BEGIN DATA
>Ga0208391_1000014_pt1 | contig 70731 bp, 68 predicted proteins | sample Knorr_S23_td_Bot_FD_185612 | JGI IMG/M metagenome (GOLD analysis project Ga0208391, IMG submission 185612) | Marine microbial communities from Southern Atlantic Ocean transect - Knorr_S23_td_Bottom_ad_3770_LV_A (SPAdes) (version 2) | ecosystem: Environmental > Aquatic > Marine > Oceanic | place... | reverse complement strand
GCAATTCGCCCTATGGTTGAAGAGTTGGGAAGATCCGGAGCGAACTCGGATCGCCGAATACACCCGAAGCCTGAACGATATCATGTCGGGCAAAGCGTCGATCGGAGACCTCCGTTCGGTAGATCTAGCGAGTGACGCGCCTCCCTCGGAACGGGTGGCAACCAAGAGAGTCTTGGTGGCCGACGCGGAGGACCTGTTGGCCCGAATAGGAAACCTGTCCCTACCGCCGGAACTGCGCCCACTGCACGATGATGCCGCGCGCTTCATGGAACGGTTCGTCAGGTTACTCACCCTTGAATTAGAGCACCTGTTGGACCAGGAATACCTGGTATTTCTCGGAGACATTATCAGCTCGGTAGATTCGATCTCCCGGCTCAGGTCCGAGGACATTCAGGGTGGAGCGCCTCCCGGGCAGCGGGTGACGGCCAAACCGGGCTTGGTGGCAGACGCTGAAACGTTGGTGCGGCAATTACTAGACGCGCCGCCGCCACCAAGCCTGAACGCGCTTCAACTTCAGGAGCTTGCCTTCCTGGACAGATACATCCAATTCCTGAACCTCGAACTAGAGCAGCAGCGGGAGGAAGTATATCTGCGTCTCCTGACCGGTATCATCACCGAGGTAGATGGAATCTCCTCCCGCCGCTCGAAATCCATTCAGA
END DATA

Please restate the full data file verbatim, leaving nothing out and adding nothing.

>Ga0208391_1000014_pt1 | contig 70731 bp, 68 predicted proteins | sample Knorr_S23_td_Bot_FD_185612 | JGI IMG/M metagenome (GOLD analysis project Ga0208391, IMG submission 185612) | Marine microbial communities from Southern Atlantic Ocean transect - Knorr_S23_td_Bottom_ad_3770_LV_A (SPAdes) (version 2) | ecosystem: Environmental > Aquatic > Marine > Oceanic | place... | reverse complement strand
GCAATTCGCCCTATGGTTGAAGAGTTGGGAAGATCCGGAGCGAACTCGGATCGCCGAATACACCCGAAGCCTGAACGATATCATGTCGGGCAAAGCGTCGATCGGAGACCTCCGTTCGGTAGATCTAGCGAGTGACGCGCCTCCCTCGGAACGGGTGGCAACCAAGAGAGTCTTGGTGGCCGACGCGGAGGACCTGTTGGCCCGAATAGGAAACCTGTCCCTACCGCCGGAACTGCGCCCACTGCACGATGATGCCGCGCGCTTCATGGAACGGTTCGTCAGGTTACTCACCCTTGAATTAGAGCACCTGTTGGACCAGGAATACCTGGTATTTCTCGGAGACATTATCAGCTCGGTAGATTCGATCTCCCGGCTCAGGTCCGAGGACATTCAGGGTGGAGCGCCTCCCGGGCAGCGGGTGACGGCCAAACCGGGCTTGGTGGCAGACGCTGAAACGTTGGTGCGGCAATTACTAGACGCGCCGCCGCCACCAAGCCTGAACGCGCTTCAACTTCAGGAGCTTGCCTTCCTGGACAGATACATCCAATTCCTGAACCTCGAACTAGAGCAGCAGCGGGAGGAAGTATATCTGCGTCTCCTGACCGGTATCATCACCGAGGTAGATGGAATCTCCTCCCGCCGCTCGAAATCCATTCAGA